From November 2011 to November 2012, sales of home juice extractors, such as the Bella NutriPro, rose 71 percent, according to the NPD Group, a market research firm.
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Drink to your good health with juice
- Article by: Susan M. Selasky
- Detroit Free Press
- February 4, 2013 - 3:03 PM
A tall glass of kale?
It might sound strange, but a growing number of people are drinking their daily quota of vegetables and fruits — and say their health is better for it.
Known as juicing, the concept is simple: Extract the juices of nutrient-rich fruits and veggies, and drink it. The practice is fast becoming a $5 billion industry in the United States, according to market watcher Barron’s, and is expected to grow.
Fans of juicing say they think the body absorbs nutrients better from raw juices and gets a boost of energy. Especially popular right now are green juices — made with dark leafy greens such as kale, chard and spinach. Although fruits are used to sweeten these juices, they are done so sparingly to avoid adding calories.
But home juice extractors aren’t cheap.
An average one can cost $70; higher-end models cost $400 or more. But the prices haven’t dampened sales.
From November 2011 to November 2012, sales of home juice extractors rose 71 percent, according to the NPD Group, a market research firm.
There are two kinds of home juice extractors that work differently: centrifugal and masticating juicers. Both look about the same.
Centrifugal: This is the most common type of juicer sold at kitchen stores and big-box retailers. It’s the most affordable. Once you feed in the vegetables or fruit, it shreds and spins very fast so that the pulp and bits of fruit and vegetables are caught by a strainer or filter and the juice spins out. Centrifugal juicers can be loud. And, because they are fast, they heat up, which can affect the nutritional value of the juice.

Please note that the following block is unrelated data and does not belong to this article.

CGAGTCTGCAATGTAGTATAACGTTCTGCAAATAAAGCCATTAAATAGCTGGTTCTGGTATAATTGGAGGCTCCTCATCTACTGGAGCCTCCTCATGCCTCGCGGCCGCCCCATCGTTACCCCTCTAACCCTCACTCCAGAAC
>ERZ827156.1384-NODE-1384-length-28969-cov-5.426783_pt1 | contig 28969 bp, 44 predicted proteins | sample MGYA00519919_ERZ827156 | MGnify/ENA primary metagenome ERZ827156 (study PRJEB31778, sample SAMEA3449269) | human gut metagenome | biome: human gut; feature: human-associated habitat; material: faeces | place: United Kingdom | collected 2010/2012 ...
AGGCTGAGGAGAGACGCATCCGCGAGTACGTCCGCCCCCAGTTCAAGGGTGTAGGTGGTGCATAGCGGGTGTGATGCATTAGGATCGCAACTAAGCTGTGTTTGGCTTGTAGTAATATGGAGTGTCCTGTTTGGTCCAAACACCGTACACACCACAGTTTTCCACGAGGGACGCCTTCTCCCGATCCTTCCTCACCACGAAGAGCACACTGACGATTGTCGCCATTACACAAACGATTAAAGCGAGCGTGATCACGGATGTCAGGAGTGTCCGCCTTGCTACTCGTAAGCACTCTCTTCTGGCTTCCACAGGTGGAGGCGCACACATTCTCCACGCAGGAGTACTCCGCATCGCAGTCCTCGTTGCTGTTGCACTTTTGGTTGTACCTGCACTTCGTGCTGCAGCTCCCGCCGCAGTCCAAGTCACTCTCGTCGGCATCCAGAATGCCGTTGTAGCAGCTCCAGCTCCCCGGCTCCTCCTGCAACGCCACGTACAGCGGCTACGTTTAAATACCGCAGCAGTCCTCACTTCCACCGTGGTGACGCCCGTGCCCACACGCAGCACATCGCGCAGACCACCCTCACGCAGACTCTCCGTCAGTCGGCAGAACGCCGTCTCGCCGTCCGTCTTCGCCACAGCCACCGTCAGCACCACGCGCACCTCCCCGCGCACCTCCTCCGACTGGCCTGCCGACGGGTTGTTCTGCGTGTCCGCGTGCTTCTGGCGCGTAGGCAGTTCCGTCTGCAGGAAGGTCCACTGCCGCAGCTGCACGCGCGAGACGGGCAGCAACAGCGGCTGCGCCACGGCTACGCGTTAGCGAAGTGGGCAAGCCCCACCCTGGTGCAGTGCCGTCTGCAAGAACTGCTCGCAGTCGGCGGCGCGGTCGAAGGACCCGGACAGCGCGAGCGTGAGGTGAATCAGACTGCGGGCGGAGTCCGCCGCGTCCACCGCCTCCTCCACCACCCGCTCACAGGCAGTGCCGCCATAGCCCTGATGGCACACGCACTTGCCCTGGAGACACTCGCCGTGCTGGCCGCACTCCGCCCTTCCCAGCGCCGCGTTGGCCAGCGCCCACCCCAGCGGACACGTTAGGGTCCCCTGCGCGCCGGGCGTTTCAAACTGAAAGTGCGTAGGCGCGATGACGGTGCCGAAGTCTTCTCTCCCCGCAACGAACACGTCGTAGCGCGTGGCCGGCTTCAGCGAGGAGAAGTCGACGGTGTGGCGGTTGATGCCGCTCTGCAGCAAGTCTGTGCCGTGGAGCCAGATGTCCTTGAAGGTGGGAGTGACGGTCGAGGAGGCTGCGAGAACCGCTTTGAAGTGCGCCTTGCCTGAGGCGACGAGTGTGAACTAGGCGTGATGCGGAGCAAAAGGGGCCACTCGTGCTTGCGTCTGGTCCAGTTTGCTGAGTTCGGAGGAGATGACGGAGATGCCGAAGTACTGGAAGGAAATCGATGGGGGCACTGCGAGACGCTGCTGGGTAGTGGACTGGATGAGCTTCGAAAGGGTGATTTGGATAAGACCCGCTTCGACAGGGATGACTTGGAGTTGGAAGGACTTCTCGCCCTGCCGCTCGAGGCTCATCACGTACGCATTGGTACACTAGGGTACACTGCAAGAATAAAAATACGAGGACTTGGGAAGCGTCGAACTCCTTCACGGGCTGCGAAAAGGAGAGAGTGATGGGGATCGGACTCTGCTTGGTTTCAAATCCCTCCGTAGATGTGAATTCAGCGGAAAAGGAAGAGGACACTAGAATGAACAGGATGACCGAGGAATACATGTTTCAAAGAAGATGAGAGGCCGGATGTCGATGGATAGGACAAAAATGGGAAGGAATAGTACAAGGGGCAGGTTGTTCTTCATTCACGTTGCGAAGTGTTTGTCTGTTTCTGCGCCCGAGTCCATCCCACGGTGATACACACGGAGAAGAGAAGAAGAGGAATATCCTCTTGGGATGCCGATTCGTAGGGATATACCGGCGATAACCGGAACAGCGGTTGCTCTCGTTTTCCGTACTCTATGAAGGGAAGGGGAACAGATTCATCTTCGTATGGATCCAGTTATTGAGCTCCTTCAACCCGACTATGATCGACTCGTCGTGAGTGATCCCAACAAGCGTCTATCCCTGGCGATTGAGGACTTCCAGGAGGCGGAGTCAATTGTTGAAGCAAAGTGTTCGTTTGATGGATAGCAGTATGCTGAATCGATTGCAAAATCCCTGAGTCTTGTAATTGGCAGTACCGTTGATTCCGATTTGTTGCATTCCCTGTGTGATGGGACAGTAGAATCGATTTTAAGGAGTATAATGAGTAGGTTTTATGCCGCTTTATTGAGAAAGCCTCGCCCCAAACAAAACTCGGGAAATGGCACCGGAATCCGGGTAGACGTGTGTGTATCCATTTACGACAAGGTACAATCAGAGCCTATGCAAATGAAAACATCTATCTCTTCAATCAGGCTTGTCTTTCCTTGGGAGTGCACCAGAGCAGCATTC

Masticating: These juicers have an auger that crushes or grinds the fruit and vegetables. The crushed fruit and vegetables are pressed against a filter or strainer. Masticating juicers run slower so they don’t heat up and destroy the nutrients in the juice. They are known to create pulp that’s drier than that left by centrifugal models.
Registered dietitian Rebecca Da Silva of Beaumont’s Weight Control Center in Royal Oak, Mich., says she has seen increased interest in juicing, with more patients in the past year asking her about it.
“Used effectively to help get in more fruits and vegetables, it’s an acceptable way,” Da Silva says. “Juicing fruits has been around forever, but more people are now juicing vegetables with their fruit.”
But, she cautioned, you can get a lot of calories if you overdo it, especially with fruits.
“You should be mindful of the fruits you are putting in the juices,” Da Silva says. “The fruits, with their natural sugar, can add more calories.”
And, Da Silva said, you need to be mindful if the juicer you use extracts only the juice.
“If you’re using a juicer that takes some of the pulp out, you are losing out on some of the nutritional value,” she says. “Some of the fiber is in the skin and some in the flesh, and most of the pulp gives you fiber.”
Consuming fiber, Da Silva says, helps control hunger because it helps you feel fuller longer.
“And that can help you lose weight,” she said.
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